People with diabetes are almost twice as likely to suffer from anxiety and depression as the general population [6, 7] but this often remains unrecognized and thus untreated [8]. The presence of undiagnosed anxiety and depression amongst people with diabetes is cause for concern as it prevents initiation of treatment for these concomitant conditions and allows frustration to build up in patients, thereby contributing to poor clinical outcomes. Moreover, depression and chronic psychological stress is known to activate the hypothalamic-pitutary-adrenal axis, stimulate the sympathetic nervous system, increase inflammatory and platelet aggregation responses and decrease insulin sensitivity [9, 10], thereby contributing to poor glycaemic control and increasing the risk of complications. Depressed and anxious individuals are also less likely to comply with diabetes self-care recommendations and more likely to follow sedentary lifestyles, remain physically inactive, indulge in smoking and high fat diet [11, 12], eventually leading to poor diabetes control and clinical outcomes. However, it is evident that active case finding and management of anxiety and depression can assist in alleviating patient suffering, and contribute to improved metabolic control and clinical outcomes, while reducing the costs of patient management [13, 14].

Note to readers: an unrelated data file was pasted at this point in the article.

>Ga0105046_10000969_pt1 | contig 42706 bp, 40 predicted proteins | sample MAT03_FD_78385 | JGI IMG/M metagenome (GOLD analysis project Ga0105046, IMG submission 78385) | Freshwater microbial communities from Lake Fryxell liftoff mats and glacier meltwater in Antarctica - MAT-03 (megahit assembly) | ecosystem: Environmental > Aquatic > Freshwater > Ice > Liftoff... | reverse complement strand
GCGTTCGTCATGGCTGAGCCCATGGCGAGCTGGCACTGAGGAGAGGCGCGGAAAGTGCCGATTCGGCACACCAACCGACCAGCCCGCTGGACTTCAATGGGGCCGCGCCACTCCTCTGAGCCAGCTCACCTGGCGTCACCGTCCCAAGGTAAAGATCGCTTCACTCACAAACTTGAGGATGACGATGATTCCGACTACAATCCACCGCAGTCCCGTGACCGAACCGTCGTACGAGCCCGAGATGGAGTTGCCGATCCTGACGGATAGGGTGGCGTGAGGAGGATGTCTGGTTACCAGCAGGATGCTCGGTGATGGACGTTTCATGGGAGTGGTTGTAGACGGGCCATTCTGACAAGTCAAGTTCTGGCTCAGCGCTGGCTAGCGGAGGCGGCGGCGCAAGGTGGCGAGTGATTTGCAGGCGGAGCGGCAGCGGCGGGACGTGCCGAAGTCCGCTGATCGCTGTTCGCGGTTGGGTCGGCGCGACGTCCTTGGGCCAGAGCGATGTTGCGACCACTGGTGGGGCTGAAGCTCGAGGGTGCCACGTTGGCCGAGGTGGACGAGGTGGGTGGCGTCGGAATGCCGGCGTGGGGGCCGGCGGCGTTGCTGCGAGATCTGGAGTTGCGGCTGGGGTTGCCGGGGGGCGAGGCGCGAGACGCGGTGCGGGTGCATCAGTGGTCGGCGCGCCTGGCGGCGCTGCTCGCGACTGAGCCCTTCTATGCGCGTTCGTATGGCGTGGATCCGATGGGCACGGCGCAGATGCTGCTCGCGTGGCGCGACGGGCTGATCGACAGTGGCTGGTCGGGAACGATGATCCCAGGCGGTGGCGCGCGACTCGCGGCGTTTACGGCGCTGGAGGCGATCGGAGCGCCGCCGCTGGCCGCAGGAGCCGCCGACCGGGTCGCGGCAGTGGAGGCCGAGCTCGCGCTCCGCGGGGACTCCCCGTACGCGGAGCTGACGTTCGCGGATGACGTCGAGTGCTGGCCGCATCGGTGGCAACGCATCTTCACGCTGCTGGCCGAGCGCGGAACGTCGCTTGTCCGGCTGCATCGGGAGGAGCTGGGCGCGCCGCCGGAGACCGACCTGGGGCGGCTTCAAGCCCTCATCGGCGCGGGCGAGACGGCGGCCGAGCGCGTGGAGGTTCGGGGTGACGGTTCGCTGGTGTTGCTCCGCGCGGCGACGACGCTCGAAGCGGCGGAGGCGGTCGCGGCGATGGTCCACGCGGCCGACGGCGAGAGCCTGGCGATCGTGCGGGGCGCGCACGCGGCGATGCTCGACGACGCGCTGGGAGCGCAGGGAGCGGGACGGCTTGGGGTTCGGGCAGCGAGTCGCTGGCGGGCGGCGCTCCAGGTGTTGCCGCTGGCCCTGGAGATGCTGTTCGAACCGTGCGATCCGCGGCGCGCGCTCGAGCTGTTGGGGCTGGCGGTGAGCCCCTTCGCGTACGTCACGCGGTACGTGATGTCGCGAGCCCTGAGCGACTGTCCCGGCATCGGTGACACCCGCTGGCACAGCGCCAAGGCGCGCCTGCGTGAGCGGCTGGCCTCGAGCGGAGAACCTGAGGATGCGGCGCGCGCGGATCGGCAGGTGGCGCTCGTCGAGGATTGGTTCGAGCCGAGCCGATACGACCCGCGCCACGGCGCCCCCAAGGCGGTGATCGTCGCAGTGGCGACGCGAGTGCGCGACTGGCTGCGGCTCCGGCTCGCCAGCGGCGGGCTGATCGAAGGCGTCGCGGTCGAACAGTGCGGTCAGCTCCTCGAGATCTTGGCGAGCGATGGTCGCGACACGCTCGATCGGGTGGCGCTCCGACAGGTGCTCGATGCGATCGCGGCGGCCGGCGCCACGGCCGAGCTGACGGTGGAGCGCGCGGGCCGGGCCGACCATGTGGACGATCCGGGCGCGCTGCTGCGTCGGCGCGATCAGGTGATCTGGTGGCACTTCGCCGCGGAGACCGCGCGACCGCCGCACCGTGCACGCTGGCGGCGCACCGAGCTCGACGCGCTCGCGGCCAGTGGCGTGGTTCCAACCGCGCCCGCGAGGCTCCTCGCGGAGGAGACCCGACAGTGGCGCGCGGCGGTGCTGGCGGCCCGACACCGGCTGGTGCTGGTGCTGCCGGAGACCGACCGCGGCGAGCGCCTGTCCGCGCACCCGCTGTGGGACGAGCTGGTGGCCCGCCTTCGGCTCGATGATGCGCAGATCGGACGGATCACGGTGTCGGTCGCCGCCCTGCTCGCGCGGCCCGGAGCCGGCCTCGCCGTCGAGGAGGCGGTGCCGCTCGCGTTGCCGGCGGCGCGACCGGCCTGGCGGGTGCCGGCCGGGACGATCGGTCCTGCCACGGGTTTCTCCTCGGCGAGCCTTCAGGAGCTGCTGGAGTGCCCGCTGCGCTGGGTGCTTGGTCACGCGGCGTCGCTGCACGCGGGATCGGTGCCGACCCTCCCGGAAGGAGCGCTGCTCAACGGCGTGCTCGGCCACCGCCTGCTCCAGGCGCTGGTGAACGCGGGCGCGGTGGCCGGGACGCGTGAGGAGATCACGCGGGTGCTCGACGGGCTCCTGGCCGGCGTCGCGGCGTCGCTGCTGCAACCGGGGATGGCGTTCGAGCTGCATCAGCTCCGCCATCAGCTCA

Various studies to assess anxiety and depression and their associated factors among diabetic patients have been reported from developed countries [1517]. A cross-sectional study in the United Kingdom found that almost one-third of people with diabetes suffer from anxiety and one-fourth patients suffer from depression [15]. This study also found diabetes complications and uncontrolled glycaemic levels as independent factors for both anxiety and depression [15]. Comparable results are also documented from other developed countries [7, 16, 17].